Hybrid Car – More Fun with Less Gas

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Posted by Winston on June 19, 2011, 8:40 pm
 
Curbie wrote:

(...)


http://transitiontownlincoln.org.uk/wp-content/uploads/2011/03/Another-Kind-of-Garden.pdf

Lots of good info.  Thanks!

--Winston

Posted by Morris Dovey on June 19, 2011, 9:44 am
 
On 6/19/11 1:57 AM, Winston wrote:


 From that same site, you may want a copy of this PDF from the Food and
Agriculture Organization of the United Nations (FAO):

    http://www.gengas.nu/dokument/ebooks/fao-wood-gas-as-engine-fuel.pdf

Some of the scanned graphics are a bit rough, but it looks like a good
reference (and it has six pages of references for additional reading).

--
Morris Dovey
DeSoto Solar
http://www.iedu.com/DeSoto/

Posted by Jim Wilkins on June 19, 2011, 12:31 pm
 
As an experiment I learned to live with just a small dorm room
refrigerator that draws 100W. It's old, not Energy Star rated, but the
KAW shows it using only 11.5 KWH a month.

jsw

Posted by Mho on June 20, 2011, 1:00 am
 "Energy Star" is a special label that manufacturers buy stickers for certain
models they want to promote and does not mean the most economical energy
wise units. It's a crock. Many models from the same companies are less
energy to run. Hard lesson for the sheeple to learn sometimes.

--------------

"Jim Wilkins"  wrote in message


As an experiment I learned to live with just a small dorm room
refrigerator that draws 100W. It's old, not Energy Star rated, but the
KAW shows it using only 11.5 KWH a month.

jsw


Posted by Neon John on June 20, 2011, 2:00 am
 

Instead of this silly (unless, of course, you want to make a new
full-time career tending a gasifier or digester) crap that has been
recommended in this thread, why don't you do the following:

1) replace the gas generator with a unit optimized for propane.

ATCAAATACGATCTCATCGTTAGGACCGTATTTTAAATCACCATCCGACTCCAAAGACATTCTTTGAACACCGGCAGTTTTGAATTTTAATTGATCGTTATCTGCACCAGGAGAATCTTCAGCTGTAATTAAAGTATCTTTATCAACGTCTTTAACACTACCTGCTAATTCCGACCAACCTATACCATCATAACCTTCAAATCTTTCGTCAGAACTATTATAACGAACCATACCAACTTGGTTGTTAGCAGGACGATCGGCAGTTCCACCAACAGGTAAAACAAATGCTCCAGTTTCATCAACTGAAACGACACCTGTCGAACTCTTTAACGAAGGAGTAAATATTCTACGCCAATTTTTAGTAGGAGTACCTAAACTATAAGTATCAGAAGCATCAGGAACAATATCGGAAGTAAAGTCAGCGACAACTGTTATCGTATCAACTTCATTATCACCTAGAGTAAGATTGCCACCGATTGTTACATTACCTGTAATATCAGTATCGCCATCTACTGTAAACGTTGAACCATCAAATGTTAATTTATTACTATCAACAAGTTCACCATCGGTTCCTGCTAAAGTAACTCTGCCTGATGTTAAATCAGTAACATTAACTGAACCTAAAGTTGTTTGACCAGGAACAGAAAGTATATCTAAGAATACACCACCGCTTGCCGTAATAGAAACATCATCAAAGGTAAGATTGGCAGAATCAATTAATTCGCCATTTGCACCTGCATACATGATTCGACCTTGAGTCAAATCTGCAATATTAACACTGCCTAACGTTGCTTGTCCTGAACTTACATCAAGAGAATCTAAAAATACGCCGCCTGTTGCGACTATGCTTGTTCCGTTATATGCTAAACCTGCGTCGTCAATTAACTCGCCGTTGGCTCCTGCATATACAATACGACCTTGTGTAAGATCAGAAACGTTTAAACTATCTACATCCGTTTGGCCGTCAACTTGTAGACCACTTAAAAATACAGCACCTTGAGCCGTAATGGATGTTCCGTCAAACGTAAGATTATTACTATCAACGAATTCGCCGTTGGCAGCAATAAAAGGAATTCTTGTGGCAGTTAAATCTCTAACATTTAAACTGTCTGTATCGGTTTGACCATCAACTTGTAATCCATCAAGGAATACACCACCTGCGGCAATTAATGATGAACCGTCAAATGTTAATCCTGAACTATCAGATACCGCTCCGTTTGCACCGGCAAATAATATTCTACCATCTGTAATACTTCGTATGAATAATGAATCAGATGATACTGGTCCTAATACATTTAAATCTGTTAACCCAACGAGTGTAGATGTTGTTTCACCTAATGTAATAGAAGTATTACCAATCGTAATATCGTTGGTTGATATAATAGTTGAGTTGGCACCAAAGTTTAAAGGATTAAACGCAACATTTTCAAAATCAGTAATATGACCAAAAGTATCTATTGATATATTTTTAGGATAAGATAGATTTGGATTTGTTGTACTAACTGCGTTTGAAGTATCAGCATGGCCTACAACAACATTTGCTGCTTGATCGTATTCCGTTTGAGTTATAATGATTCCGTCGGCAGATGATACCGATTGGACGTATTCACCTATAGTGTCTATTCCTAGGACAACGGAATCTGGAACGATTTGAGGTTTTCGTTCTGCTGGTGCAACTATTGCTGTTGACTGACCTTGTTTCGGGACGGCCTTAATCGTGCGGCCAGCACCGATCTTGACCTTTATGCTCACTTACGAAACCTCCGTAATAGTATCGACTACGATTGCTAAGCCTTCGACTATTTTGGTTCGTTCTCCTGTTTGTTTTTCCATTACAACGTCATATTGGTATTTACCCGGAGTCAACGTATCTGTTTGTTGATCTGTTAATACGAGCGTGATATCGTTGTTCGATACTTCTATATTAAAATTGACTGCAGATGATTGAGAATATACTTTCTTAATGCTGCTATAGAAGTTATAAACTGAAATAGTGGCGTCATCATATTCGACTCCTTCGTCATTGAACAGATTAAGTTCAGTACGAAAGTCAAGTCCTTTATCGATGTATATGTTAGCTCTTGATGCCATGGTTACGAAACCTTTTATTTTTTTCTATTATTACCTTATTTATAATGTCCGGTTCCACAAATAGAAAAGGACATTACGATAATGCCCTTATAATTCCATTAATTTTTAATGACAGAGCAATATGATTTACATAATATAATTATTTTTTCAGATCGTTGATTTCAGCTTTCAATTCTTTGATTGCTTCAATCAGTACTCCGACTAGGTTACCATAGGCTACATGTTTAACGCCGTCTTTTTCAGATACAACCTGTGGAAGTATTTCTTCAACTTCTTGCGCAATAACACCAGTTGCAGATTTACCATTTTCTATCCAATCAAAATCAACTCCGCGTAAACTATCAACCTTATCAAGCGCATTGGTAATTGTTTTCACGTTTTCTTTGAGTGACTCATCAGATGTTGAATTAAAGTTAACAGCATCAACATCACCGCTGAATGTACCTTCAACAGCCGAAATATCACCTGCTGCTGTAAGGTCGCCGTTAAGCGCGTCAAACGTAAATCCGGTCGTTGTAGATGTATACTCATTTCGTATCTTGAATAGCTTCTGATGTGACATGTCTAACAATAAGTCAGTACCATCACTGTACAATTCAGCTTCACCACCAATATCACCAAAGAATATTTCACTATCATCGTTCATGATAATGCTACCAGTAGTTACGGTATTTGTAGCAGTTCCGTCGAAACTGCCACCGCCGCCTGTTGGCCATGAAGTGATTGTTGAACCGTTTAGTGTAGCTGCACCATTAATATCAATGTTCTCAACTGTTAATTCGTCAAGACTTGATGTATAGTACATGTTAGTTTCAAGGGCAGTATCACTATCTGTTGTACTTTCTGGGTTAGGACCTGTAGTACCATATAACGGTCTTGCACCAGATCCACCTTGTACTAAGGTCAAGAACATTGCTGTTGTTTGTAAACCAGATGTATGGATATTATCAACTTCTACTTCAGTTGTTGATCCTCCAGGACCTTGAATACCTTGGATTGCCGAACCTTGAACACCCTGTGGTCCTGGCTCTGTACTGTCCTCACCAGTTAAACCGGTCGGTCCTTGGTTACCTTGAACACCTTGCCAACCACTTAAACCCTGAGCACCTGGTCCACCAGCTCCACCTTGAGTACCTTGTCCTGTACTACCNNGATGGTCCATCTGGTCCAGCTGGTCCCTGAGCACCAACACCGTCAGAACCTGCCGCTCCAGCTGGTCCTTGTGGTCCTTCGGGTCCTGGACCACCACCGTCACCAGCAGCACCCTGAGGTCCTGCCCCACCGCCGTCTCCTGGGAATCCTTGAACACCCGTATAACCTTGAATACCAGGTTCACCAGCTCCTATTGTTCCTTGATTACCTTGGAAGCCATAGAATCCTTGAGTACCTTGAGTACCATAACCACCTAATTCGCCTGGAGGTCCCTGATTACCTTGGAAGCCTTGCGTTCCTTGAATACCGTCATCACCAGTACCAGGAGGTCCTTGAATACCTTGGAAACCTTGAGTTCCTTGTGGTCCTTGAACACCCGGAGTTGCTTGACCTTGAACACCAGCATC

2) Install a propane tank large enough to run you a full year so you
can buy your gas in the summer when prices are lowest.

3) contract to have to some of that unlimited firewood logged to pay
for said generator and fuel.  Re-plant the areas logged in the fastest
growing, most economically valuable trees available for your climate
and location.  Your local ag extension agent can advise.

Propane is extremely favorable vs gasoline as a generator fuel.  Just
a couple of days ago I bought my year's supply for $.44 a gallon.

Generators optimized from the factory for propane (higher compression,
more spark lead, good clean intake tract, etc) are very miserly.  For
example, the Generac QuietPack 5.5kW LP version is rated at 1 gallon
per hour at half load and 1.2 gallons per hour at full load (shows why
you want to run the generator fully loaded when battery charging).
That's about half the cost of an equivalent gasoline powered generator
feeding on $/gal gasoline.

I have the gasoline version of the QuietPack and cannot recommend it
highly enough.  It's so quiet that you can sit on the thing and carry
on a conversation.  3 wires remote control and capable of 120 only or
240/120.

As another example, I have recently installed a Generac 10kW automatic
standby generator for my cabin.  Propane powered.  It is rated at 1.25
gallons/hr at half load and 1.9 GPH at full load.  It will run at half
load or less essentially all the time.  I had to have the 10kW to
start my central AC unit.

You probably don't need even the 5kW unless you have one heck of a
battery charger so a smaller generator will do the job.  I don't have
any recommendations or experience with smaller LP powered generators.

In any event, going the LP gas route will be the cheapest PRACTICAL
thing that you can do.

John

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